Home > Artist Tips, Collage, Recycled, Shellie Lewis' Art > Painted Wax Paper for Collage and Multi-media Art

Painted Wax Paper for Collage and Multi-media Art

Hockey Players

Hockey Players by Shellie Lewis, multi-media on wood, 4.25 x 5.125 x 0.75″

I recently learned that kitchen waxed paper will accept acrylic paint and can be collaged using a decoupage medium such as Modge Podge.  I decided to try this process and it is really neat!  Painting on the reverse of the waxed paper gives the images a diffuse, aged look.  I added to the aged look by crumpling the paintings.

You need acrylic paints, waxed paper and Modge Podge to get started.  You cannot thin the paint with water because the waxed paper repels any water; the paint has to be a totally acrylic medium.  Here are all the steps I used:

  1. Draw or trace an image onto the waxed paper.  I traced photos from some large scale sports cards.  I did use an evil Sharpie marker which I know will degrade.  I wanted fine lines and no other pen I owned, all having water-based inks, was working.
  2. Paint your image or background pattern.  If you want the waxed paper for a background, you can collage paper bits, gold leaf or foils, mica, glitter, threads and a wide array of items in addition to acrylic paint.  Items with dimension can be glued down with Modge Podge.  I just stayed with paint and a small dash of glitter paint for my hockey guys, treating the wax paper the same as a reverse glass painting.  I painted on the side that is going to be glued to the wood.
  3. Paint the surface to adhere the waxed paper to if you want another layer of color.  I painted a gun metal metallic gray onto gessoed pieces of wood, added some snowflakes and called it done for the background.  The rest of the painted images was on the waxed paper.  If you are painting and/or collaging a background field of color that the waxed paper is to be made into, you may want to skip this step, because you can completely cover the waxed paper.  I planned to have flecks of and underlying color sow through the finished art work.
  4. Crumple the painting.  I did two crumples, one horizontally and one vertically, to give the waxed paper an aged look.  Some of the paint will flake off when the paper is balled up.  If you crumple gently, paint loss is minimal compared to really crushing the waxed paper hard.  Smooth the painting back out.  Also, you can skip this step if you like.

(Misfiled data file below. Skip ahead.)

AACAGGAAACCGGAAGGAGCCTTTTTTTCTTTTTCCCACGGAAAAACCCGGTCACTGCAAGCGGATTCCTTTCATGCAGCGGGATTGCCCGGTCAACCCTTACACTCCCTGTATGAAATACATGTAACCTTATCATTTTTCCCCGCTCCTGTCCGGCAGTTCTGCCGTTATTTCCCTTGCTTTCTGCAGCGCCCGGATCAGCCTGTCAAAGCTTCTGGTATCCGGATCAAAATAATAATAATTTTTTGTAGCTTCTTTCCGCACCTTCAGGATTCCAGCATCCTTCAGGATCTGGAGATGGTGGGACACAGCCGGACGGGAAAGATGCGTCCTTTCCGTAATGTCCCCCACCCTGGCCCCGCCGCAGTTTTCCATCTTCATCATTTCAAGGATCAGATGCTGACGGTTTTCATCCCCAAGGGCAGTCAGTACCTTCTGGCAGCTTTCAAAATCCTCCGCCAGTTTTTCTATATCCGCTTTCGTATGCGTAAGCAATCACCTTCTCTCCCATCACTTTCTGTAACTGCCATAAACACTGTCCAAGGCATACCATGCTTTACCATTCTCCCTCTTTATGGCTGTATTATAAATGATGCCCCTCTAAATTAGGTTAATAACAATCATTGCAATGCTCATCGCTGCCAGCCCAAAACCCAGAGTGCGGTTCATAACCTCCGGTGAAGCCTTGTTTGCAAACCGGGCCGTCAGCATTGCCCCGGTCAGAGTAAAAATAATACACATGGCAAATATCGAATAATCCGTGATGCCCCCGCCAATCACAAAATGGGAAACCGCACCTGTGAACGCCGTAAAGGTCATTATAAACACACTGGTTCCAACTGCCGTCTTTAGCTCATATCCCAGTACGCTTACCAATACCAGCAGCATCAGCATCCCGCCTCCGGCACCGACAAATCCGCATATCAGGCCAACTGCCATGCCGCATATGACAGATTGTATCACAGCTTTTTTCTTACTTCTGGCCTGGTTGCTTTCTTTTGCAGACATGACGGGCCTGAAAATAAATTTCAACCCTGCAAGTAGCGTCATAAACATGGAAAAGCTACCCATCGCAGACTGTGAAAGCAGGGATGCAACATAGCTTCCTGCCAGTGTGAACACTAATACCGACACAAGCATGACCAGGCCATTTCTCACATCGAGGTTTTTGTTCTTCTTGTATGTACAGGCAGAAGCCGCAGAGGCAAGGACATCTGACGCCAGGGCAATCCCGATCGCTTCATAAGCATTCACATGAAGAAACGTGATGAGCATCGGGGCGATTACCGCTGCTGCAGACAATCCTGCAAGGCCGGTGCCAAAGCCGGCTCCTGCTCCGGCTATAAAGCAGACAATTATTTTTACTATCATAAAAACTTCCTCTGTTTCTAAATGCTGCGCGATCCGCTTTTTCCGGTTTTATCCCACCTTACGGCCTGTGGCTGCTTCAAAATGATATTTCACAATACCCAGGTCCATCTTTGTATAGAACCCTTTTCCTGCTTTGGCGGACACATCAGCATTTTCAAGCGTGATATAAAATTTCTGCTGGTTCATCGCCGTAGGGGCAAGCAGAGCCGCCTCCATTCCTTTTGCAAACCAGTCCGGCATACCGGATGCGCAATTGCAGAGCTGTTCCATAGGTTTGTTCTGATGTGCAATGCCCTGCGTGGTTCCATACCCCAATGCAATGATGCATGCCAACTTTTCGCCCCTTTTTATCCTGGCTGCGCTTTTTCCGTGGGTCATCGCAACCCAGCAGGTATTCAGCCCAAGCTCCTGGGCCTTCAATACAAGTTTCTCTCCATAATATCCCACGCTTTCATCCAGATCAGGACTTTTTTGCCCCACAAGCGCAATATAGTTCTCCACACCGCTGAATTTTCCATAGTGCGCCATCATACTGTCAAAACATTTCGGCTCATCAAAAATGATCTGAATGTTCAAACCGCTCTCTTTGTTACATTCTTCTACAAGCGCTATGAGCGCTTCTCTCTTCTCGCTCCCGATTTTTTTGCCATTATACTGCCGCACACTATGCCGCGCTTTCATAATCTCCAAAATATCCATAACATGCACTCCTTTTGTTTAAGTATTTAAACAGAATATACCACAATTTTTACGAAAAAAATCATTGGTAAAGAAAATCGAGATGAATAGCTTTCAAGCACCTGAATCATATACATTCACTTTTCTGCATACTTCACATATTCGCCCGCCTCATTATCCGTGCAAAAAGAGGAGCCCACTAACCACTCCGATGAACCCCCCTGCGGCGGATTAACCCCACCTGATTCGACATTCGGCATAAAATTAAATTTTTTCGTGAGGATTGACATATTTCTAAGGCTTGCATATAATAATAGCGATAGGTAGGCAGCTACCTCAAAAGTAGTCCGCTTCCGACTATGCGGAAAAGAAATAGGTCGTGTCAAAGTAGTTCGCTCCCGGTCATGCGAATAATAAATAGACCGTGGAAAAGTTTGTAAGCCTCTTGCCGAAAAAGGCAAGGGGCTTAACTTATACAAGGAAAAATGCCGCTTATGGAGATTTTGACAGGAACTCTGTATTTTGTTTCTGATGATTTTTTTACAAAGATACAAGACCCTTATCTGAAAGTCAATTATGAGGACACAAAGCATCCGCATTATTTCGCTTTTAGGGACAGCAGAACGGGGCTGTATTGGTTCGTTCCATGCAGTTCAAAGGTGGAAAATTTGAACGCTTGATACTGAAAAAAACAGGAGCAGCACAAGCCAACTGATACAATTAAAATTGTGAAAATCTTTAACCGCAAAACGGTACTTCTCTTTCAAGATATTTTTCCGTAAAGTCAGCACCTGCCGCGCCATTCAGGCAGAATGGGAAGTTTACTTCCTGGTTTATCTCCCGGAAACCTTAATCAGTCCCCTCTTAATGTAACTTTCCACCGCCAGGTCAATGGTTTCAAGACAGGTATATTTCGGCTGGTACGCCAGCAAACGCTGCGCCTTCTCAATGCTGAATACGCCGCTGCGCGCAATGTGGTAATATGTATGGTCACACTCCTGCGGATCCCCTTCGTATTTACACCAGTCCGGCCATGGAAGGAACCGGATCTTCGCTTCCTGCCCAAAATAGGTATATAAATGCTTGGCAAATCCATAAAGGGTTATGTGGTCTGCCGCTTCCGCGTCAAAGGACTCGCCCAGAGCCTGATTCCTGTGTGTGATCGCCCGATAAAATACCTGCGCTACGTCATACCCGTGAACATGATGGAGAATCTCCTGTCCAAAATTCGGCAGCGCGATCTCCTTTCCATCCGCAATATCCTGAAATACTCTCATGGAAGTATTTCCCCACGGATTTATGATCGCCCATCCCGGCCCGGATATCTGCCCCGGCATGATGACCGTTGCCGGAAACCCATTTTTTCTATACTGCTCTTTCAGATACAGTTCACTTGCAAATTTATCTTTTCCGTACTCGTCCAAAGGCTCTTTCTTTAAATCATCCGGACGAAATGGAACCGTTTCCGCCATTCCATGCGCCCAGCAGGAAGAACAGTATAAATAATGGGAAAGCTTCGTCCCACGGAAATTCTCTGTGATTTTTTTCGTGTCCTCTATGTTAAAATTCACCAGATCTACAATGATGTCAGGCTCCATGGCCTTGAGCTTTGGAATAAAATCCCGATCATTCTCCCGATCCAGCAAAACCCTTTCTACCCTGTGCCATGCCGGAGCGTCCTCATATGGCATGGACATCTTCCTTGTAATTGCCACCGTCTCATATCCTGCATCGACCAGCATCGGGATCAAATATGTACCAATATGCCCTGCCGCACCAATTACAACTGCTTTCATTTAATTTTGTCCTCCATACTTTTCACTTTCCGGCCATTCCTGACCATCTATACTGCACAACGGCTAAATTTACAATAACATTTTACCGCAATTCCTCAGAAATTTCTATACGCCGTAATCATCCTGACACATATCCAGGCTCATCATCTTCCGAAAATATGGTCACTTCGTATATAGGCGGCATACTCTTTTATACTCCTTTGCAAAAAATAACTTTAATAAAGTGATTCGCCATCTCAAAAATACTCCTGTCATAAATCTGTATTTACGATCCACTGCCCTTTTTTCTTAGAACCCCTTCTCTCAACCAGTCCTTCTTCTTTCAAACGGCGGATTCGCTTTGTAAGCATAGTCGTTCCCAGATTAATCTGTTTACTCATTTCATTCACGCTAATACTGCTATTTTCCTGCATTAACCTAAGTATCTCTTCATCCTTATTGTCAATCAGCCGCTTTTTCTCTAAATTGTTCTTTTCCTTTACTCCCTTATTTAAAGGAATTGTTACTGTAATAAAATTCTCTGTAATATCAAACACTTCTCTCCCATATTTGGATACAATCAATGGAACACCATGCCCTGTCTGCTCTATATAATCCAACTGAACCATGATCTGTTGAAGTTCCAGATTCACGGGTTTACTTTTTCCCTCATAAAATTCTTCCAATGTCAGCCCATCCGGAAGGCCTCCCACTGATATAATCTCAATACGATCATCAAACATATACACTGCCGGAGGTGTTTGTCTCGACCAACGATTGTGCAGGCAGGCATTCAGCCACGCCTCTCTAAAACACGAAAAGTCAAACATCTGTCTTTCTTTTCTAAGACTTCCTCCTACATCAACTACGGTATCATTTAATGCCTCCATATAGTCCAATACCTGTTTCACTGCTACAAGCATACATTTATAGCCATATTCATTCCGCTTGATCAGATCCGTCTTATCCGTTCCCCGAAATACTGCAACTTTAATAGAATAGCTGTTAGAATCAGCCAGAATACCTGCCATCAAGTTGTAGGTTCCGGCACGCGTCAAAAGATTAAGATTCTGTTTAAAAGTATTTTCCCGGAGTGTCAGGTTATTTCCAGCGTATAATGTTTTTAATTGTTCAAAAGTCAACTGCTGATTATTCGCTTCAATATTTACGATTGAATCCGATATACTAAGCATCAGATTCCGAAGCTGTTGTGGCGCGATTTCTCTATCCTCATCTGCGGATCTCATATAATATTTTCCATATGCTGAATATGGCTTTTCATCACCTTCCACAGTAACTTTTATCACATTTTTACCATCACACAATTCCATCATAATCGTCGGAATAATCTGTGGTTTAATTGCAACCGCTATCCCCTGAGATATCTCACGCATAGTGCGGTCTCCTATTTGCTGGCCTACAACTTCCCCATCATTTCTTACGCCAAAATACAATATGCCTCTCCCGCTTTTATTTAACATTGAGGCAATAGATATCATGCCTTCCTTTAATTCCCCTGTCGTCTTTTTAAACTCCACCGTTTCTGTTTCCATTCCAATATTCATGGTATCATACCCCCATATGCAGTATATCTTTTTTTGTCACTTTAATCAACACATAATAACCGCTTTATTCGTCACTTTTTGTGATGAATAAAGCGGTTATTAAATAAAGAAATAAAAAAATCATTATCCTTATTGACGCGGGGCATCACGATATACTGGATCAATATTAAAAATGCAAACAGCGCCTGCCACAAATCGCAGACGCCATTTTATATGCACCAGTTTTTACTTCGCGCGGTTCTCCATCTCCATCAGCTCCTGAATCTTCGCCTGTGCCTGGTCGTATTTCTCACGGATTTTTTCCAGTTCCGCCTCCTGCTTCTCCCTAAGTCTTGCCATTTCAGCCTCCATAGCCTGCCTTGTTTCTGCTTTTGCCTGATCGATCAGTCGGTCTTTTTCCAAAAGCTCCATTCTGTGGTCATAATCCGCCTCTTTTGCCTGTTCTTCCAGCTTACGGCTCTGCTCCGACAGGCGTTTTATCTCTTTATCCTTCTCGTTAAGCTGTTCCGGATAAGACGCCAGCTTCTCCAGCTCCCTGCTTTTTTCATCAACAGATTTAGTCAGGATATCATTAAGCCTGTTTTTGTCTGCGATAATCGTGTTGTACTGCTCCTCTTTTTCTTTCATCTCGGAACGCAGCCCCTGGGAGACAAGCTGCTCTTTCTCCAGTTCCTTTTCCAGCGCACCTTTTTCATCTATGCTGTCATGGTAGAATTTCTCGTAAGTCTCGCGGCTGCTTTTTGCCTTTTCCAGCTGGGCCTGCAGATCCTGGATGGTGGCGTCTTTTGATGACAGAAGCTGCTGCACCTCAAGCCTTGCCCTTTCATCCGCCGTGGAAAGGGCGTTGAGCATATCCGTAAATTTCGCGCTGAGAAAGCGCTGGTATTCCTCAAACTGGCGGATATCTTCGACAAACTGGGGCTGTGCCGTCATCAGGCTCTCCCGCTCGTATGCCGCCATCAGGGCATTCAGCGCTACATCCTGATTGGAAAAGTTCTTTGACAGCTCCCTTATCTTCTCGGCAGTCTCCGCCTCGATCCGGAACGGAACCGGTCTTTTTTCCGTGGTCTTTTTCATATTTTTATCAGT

5. Modge Podge!  I used the glossy kind.  I used one layer on the wood and smoothed the wax paper onto the wood, put a second coat of Modge Podge on top and left it to dry.  Do this step quickly as the waxed paper gets damp and will tear.  After the wroks dried I did one more coat of Modge Podge and let it dry again.  I trimmed the excess waxed paper off from around the edges, since the art works were bigger than the pieces of wood.  Some Modge Podge medium ran down the sides so I sanded them clean.
  6. Seal the artwork.  Modge Podge is sticky and I have run into problems if it gets wet again.  I used two coats of a liquid clear acrylic brush-on varnish / sealer.  There are many brands of clear sealers in spray cans that will also work well.

I’m happy with how the project came out considering the materials were really simple.  I was able to use some gesso coated scrap wood pieces from a discard bin and make something nice out of a recycled material.  The translucence of the waxed paper invite you to stack layers and think about layering more than one piece of waxed paper.

  1. A. Catherine Noon
    September 27, 2013 at 9:55 am

    Wow, Shellie, this is really awesome. I love the picture you created.

    • September 27, 2013 at 11:57 pm

      Thank you. ☺ I’m probably going to bunch of wax paper collages. Try it, the technique is really cool and looks great in person.

  2. Tracey
    September 12, 2015 at 2:01 am

    Thanks for your tips Shellie. I have just started doing waxed paper art. I have found the wax paper sticks to the freezer paper sometimes. How is this possible when both papers are not adherent. Is this because the wax paper was wet for too long and tore? I have a problem with drying quickly as I don’t live in a hot, dry environment. I live in a cool, damp one. I did a painting yesterday late afternoon and this morning at 7am, it was still tacky!!

    • September 14, 2015 at 8:22 pm

      I have no experience with freezer paper, but I can guess if they both have a coating made of paraffin wax that is what is joining the two together. Pretend you smash two candles together and they stick, like that.

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